Introducing Arts and Crafts Furniture

The Arts and Crafts movement developed at the tail end of the Victorian era in response to the emergence of poor-quality manufactured goods. The movement encompassed architecture, design, fine art, and decorative arts such as furniture. With furniture, the goal was to reintroduce the quality craftsmanship displayed by traditional, handcrafted furniture.

Moreover, during the Victorian era, furniture was generally very large and ornate. Designers of Arts and Crafts furniture pushed back against this. They instead introduced rectilinear pieces more simple in design, with quality craftsmanship the focal point of each piece.

Key Figures in the Arts and Crafts Movement

The Arts and Crafts movement was inspired by ideas put forward by designer William Morris, architect Augustus Pugin, and writer John Ruskin. They were leaders in the artistic style that would encapsulate the movement. Inspired by these ideas, the Arts and Crafts Society held its first exhibition in 1888, with key members including Mackmurdo, Ashbee and Voysey. They, in particular, opposed mass production of furniture, favouring handcrafted pieces made from quality materials, such as walnut and oak.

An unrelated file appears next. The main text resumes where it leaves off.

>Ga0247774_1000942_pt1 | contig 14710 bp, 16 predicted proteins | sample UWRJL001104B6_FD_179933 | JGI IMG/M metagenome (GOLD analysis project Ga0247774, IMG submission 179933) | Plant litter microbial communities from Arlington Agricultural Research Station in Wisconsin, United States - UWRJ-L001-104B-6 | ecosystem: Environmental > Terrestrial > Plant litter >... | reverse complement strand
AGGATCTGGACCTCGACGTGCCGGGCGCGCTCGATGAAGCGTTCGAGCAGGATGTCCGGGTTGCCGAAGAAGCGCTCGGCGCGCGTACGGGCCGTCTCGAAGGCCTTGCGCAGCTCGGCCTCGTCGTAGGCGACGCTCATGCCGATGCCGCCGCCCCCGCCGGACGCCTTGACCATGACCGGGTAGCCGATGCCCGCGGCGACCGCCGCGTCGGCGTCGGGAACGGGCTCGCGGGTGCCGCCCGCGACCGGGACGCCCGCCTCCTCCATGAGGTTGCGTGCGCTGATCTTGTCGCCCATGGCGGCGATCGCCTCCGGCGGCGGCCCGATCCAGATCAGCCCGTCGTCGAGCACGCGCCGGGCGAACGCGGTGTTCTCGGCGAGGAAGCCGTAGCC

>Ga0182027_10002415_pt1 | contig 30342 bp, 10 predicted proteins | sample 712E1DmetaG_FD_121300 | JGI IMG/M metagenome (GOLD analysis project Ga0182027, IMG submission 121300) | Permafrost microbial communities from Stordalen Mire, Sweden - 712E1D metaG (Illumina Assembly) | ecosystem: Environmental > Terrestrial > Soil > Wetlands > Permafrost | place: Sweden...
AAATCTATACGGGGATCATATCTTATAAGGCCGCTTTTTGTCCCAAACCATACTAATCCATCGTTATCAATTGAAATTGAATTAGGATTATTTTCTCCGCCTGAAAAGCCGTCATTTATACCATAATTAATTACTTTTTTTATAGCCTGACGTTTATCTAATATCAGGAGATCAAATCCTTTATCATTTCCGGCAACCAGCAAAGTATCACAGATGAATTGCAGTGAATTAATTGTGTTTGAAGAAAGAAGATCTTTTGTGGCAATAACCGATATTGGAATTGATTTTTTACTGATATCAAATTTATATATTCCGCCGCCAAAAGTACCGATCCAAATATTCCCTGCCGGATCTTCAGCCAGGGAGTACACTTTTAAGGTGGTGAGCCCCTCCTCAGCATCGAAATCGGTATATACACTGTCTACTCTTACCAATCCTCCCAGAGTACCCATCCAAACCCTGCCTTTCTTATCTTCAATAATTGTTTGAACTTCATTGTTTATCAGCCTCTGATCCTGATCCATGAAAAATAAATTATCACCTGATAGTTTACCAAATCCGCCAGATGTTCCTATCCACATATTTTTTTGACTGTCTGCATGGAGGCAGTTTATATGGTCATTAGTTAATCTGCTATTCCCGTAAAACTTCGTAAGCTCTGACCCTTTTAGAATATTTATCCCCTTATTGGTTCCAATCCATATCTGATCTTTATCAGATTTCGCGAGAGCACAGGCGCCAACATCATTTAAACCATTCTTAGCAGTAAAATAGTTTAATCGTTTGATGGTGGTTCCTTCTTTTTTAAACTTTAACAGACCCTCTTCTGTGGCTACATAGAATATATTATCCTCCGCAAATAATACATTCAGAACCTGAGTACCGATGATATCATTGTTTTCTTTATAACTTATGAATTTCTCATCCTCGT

Following this, many renowned furniture makers of the time crafted high-quality Arts and Crafts pieces that have lasted for generations, such as fine chair specialist William Birch and other well-known makers like E W Goodwin and Pugin.

Style of Arts and Crafts Furniture

With quality was at the heart of the Arts and Crafts movement, makers opted for high-quality materials like solid oak and other hardwoods to craft the pieces, owing to their longevity. Moreover, Arts and Crafts pieces are often rectilinear, meaning that they have many straight lines, often with elongated, vertical forms. And, more often than not, Arts and Crafts furniture is also made of stained dark wood. Essentially, the main feature of these pieces is that they reject the complex, cluttered design seen in Victorian furniture, embracing minimal decoration instead.

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